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Repression of p53 activity by Smyd2-mediated methylation


Specific sites of lysine methylation on histones correlate with either activation or repression of transcription1,2,3. The tumour suppressor p53 (refs 4–7) is one of only a few non-histone proteins known to be regulated by lysine methylation8. Here we report a lysine methyltransferase, Smyd2, that methylates a previously unidentified site, Lys 370, in p53. This methylation site, in contrast to the known site Lys 372, is repressing to p53-mediated transcriptional regulation. Smyd2 helps to maintain low concentrations of promoter-associated p53. We show that reducing Smyd2 concentrations by short interfering RNA enhances p53-mediated apoptosis. We find that Set9-mediated methylation of Lys 372 inhibits Smyd2-mediated methylation of Lys 370, providing regulatory cross-talk between post-translational modifications. In addition, we show that the inhibitory effect of Lys 372 methylation on Lys 370 methylation is caused, in part, by blocking the interaction between p53 and Smyd2. Thus, similar to histones, p53 is subject to both activating and repressing lysine methylation. Our results also predict that Smyd2 may function as a putative oncogene by methylating p53 and repressing its tumour suppressive function.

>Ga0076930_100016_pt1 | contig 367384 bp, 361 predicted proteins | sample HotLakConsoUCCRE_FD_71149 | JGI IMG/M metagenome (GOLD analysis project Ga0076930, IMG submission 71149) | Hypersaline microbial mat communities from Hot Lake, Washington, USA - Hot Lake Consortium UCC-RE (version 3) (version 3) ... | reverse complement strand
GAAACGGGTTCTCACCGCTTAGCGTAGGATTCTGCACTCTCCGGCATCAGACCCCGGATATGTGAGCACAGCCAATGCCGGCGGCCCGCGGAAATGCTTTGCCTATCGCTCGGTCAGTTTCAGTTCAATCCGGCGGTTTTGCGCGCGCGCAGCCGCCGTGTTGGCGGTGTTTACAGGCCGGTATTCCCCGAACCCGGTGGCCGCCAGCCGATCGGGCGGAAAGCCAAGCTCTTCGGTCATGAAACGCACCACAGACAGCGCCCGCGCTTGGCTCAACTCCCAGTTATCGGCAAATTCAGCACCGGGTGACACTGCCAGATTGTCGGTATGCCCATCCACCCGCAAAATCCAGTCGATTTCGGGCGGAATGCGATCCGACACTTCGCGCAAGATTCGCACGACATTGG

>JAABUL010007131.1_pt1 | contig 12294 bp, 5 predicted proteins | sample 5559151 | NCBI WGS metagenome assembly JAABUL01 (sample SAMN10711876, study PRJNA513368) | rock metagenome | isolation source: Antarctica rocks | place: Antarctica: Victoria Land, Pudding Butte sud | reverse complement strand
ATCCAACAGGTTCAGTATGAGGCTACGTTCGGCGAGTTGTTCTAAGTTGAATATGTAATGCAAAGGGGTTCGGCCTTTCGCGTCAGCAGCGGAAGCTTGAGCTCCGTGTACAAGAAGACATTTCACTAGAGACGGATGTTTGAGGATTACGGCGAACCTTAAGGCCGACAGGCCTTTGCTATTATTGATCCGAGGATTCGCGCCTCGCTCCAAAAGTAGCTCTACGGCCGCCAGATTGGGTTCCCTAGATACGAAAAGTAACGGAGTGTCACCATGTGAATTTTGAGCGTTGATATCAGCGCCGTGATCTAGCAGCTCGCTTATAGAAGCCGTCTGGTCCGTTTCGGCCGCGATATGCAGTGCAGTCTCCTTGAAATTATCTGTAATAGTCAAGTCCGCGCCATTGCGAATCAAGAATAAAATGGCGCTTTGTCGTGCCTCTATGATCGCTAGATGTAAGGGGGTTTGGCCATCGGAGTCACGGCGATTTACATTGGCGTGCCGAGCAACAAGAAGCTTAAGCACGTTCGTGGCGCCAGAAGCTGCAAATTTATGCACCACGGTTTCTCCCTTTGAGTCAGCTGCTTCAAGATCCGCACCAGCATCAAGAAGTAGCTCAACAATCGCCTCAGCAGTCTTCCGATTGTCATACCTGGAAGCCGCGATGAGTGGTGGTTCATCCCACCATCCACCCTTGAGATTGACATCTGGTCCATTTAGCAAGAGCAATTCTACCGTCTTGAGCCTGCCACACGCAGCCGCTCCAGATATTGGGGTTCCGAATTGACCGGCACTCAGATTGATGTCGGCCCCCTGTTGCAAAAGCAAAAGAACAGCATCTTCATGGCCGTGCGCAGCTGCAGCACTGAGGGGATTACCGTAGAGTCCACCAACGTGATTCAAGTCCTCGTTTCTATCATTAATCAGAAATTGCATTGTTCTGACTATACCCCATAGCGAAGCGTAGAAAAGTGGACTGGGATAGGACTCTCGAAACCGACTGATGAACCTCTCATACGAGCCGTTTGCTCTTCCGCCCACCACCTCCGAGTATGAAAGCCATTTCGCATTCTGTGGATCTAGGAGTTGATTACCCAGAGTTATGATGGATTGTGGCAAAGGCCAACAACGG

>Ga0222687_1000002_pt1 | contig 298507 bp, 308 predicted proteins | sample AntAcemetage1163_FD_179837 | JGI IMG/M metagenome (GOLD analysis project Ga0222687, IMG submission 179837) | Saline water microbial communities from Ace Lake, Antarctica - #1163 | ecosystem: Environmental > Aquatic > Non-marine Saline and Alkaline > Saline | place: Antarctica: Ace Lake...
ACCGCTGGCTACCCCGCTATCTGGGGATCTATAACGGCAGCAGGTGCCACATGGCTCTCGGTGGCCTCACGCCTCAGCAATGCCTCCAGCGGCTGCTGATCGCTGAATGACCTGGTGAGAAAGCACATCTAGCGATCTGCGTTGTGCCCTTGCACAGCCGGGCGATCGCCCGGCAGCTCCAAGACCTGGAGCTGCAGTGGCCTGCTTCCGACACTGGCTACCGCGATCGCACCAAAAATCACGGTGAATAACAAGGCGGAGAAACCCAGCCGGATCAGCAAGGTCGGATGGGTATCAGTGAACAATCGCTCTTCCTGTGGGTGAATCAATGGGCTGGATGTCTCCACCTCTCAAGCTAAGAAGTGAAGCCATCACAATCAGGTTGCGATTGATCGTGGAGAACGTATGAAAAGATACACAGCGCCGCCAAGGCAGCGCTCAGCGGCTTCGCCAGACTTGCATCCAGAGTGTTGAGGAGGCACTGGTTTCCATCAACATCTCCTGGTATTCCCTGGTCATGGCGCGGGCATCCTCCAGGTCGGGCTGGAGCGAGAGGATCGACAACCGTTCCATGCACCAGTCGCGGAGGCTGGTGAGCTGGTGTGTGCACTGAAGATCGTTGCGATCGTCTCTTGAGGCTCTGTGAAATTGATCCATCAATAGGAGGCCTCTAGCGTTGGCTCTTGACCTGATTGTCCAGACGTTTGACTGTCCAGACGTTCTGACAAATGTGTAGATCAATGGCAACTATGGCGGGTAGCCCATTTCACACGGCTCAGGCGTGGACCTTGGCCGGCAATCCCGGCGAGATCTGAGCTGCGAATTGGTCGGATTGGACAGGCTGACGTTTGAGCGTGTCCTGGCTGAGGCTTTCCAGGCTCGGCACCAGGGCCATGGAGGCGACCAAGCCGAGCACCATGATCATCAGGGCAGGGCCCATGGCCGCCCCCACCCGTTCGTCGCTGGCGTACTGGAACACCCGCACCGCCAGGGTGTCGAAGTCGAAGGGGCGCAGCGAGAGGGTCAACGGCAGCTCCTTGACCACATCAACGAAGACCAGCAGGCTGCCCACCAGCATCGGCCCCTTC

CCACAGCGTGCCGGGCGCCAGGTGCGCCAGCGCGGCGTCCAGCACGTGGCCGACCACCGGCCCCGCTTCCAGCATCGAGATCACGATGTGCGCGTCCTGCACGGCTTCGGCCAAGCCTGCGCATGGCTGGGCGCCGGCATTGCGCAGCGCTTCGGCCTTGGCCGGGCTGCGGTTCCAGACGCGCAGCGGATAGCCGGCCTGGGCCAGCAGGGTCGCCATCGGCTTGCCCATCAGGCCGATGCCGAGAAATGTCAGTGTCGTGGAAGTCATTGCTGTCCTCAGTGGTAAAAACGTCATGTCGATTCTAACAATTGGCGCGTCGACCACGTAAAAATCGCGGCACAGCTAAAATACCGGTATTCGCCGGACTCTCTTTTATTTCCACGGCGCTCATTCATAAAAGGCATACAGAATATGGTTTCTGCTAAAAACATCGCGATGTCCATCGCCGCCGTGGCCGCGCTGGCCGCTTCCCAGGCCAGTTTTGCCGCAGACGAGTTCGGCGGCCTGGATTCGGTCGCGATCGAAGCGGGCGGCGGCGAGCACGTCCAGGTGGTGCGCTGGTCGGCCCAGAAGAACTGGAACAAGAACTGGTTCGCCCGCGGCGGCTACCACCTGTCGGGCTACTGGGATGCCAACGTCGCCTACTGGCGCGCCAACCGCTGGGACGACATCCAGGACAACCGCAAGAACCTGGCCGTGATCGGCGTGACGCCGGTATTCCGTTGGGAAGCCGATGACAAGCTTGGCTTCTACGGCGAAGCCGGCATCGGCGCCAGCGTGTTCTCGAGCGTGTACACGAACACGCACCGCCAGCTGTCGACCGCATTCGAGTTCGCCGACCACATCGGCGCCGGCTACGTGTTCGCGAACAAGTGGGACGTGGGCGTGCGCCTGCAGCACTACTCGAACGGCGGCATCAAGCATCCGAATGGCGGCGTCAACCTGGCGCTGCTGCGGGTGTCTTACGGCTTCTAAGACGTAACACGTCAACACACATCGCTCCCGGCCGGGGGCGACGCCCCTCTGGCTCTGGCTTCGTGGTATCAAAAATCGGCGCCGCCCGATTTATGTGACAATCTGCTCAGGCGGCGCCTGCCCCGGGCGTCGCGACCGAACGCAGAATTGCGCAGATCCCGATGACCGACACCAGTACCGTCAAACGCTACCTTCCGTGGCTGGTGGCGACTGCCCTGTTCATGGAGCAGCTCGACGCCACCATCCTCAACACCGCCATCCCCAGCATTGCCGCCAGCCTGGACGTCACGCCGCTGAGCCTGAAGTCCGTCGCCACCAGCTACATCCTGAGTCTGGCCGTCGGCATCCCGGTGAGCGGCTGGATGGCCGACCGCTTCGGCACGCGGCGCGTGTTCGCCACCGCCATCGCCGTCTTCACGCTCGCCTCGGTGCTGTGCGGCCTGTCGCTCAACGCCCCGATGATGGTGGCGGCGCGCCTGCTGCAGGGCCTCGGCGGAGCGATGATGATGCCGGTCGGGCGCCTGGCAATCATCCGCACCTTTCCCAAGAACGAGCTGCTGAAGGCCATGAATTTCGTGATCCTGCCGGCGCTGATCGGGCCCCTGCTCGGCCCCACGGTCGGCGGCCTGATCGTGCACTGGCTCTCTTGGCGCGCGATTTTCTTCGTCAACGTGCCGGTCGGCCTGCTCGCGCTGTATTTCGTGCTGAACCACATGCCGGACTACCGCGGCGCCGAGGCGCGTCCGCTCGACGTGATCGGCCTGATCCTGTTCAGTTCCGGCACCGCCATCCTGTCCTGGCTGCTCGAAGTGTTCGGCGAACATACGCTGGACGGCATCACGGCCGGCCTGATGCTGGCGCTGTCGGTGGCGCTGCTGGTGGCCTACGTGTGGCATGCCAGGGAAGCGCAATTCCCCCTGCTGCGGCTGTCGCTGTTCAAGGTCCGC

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Figure 1: Smyd2 methylates p53 at K370 in vitro.
Figure 2: Smyd2 methylates p53 at K370 in vivo.
Figure 3: Smyd2 represses the function of p53.
Figure 4: Cross-talk between p53K370me1 and p53K372me1.

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We thank N. Barlev for the Set9 expression vector and D. Reinberg for the p53K372me1 antibody; T. Waibel for assistance in cloning Smyd2; S. Benchimol for the BJ and BJ-DNp53 cell lines; and members of the T.J. and S.L.B. laboratories for discussions. Research in the laboratory of T.J. is supported by the IMP through Boehringer Ingelheim and by grants from the European Union and the Austrian GEN-AU initiative, which is financed by the Austrian Ministry of Education, Science and Culture. Research support to S.L.B. was provided by a grant from the NIH. B.J.P. was supported by a Wistar Cancer Training Grant.

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Correspondence to Shelley L. Berger.

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Huang, J., Perez-Burgos, L., Placek, B. et al. Repression of p53 activity by Smyd2-mediated methylation. Nature 444, 629–632 (2006).

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